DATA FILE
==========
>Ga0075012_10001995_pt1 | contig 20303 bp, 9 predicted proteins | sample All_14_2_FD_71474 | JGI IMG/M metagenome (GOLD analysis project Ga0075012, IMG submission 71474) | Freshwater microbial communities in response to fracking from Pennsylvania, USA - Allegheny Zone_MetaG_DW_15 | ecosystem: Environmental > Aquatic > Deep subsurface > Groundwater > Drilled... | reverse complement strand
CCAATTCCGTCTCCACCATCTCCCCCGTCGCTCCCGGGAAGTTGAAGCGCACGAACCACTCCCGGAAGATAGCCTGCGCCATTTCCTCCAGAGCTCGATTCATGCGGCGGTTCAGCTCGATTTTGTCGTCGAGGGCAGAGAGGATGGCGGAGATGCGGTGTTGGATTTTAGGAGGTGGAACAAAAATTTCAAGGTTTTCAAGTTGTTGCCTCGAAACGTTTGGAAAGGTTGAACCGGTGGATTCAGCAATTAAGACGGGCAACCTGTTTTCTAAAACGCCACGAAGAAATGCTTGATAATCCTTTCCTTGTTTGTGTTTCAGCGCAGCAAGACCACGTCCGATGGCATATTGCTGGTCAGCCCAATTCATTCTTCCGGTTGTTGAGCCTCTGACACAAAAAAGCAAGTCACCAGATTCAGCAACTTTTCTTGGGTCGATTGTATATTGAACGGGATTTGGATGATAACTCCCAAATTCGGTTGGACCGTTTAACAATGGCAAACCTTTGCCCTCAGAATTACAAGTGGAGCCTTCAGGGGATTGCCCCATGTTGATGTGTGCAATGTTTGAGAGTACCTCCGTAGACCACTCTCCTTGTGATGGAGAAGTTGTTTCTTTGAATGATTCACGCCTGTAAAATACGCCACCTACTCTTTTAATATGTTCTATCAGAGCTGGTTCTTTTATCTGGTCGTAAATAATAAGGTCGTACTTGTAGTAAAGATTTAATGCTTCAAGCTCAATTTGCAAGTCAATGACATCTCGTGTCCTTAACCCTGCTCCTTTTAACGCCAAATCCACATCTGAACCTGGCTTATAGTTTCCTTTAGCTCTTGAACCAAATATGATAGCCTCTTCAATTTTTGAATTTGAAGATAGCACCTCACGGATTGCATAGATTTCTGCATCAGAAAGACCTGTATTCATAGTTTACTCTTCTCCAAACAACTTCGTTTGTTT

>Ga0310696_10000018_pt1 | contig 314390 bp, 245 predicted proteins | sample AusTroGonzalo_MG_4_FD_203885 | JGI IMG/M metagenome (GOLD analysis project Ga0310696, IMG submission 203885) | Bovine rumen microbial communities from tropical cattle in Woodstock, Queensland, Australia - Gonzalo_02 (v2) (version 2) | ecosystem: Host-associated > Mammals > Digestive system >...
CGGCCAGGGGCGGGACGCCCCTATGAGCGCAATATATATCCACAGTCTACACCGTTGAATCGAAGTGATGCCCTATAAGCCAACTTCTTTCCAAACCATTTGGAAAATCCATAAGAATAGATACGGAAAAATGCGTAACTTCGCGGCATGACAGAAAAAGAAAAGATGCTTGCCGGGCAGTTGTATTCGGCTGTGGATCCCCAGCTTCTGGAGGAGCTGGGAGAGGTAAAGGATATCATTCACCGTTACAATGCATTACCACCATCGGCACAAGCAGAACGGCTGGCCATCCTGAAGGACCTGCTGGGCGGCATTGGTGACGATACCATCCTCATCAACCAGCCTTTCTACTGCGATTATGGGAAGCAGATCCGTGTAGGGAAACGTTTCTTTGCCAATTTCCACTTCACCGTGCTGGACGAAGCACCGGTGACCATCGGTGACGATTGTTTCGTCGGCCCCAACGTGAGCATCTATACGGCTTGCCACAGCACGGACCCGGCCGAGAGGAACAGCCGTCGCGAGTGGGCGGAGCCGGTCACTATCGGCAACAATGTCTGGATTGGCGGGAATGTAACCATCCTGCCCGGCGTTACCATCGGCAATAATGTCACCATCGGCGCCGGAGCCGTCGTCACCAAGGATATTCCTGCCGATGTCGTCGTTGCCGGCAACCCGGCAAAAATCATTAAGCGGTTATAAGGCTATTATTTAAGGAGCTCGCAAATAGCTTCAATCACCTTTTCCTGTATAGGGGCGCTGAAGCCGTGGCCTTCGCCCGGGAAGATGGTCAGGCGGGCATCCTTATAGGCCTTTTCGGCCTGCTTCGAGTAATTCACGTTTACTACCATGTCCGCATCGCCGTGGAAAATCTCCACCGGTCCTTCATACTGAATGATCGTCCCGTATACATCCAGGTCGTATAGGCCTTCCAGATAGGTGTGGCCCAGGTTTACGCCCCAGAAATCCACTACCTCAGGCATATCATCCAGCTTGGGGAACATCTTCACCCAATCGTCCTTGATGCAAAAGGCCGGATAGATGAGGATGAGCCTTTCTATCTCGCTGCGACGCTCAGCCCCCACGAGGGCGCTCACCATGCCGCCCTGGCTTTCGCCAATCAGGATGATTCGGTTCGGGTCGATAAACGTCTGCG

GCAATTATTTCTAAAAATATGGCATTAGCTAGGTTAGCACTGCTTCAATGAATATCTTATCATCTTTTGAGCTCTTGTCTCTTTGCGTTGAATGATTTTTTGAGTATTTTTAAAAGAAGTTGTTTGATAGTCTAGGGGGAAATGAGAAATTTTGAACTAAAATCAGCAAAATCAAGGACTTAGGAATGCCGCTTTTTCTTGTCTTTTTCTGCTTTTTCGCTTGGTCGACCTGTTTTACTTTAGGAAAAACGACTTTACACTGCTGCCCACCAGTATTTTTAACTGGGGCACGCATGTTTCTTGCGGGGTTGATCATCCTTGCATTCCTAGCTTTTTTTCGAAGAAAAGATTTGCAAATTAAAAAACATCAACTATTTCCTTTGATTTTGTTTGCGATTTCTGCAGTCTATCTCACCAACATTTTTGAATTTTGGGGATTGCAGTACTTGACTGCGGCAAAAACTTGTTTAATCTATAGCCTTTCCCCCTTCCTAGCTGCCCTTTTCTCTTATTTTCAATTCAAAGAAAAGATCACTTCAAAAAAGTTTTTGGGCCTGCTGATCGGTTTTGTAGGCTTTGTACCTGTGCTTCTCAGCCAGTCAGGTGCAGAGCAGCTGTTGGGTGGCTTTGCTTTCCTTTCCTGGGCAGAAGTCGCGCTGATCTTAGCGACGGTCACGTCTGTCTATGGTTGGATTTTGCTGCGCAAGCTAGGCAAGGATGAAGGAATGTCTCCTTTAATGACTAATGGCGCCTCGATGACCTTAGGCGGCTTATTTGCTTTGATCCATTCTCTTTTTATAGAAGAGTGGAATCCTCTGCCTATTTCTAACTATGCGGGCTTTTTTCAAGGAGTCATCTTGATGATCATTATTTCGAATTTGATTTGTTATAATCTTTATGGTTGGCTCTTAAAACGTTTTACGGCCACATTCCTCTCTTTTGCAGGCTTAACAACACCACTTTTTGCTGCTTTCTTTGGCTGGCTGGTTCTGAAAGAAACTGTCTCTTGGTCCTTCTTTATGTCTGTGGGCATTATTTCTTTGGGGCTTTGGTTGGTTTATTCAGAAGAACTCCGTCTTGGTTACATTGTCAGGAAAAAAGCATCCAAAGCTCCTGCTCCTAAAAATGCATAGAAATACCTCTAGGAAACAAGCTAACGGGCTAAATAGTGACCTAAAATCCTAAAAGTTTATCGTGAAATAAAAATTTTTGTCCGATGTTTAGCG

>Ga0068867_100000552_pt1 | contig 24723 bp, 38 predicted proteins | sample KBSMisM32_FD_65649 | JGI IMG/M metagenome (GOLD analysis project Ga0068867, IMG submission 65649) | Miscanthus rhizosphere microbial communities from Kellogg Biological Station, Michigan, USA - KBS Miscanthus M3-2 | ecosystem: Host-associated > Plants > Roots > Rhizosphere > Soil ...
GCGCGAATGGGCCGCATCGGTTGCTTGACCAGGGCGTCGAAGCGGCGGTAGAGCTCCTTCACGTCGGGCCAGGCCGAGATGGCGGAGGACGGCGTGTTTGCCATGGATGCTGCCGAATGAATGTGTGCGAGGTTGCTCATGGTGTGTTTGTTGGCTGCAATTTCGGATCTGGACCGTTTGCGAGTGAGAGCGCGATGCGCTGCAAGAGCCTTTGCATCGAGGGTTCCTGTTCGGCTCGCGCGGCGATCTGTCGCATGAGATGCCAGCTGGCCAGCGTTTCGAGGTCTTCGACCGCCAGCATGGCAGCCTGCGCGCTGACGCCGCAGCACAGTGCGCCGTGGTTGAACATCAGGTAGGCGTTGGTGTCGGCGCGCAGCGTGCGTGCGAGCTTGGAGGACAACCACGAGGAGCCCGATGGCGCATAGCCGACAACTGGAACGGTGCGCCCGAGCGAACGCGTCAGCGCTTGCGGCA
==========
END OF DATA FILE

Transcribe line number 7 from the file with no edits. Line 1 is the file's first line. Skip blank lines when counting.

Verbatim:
GCGCGAATGGGCCGCATCGGTTGCTTGACCAGGGCGTCGAAGCGGCGGTAGAGCTCCTTCACGTCGGGCCAGGCCGAGATGGCGGAGGACGGCGTGTTTGCCATGGATGCTGCCGAATGAATGTGTGCGAGGTTGCTCATGGTGTGTTTGTTGGCTGCAATTTCGGATCTGGACCGTTTGCGAGTGAGAGCGCGATGCGCTGCAAGAGCCTTTGCATCGAGGGTTCCTGTTCGGCTCGCGCGGCGATCTGTCGCATGAGATGCCAGCTGGCCAGCGTTTCGAGGTCTTCGACCGCCAGCATGGCAGCCTGCGCGCTGACGCCGCAGCACAGTGCGCCGTGGTTGAACATCAGGTAGGCGTTGGTGTCGGCGCGCAGCGTGCGTGCGAGCTTGGAGGACAACCACGAGGAGCCCGATGGCGCATAGCCGACAACTGGAACGGTGCGCCCGAGCGAACGCGTCAGCGCTTGCGGCA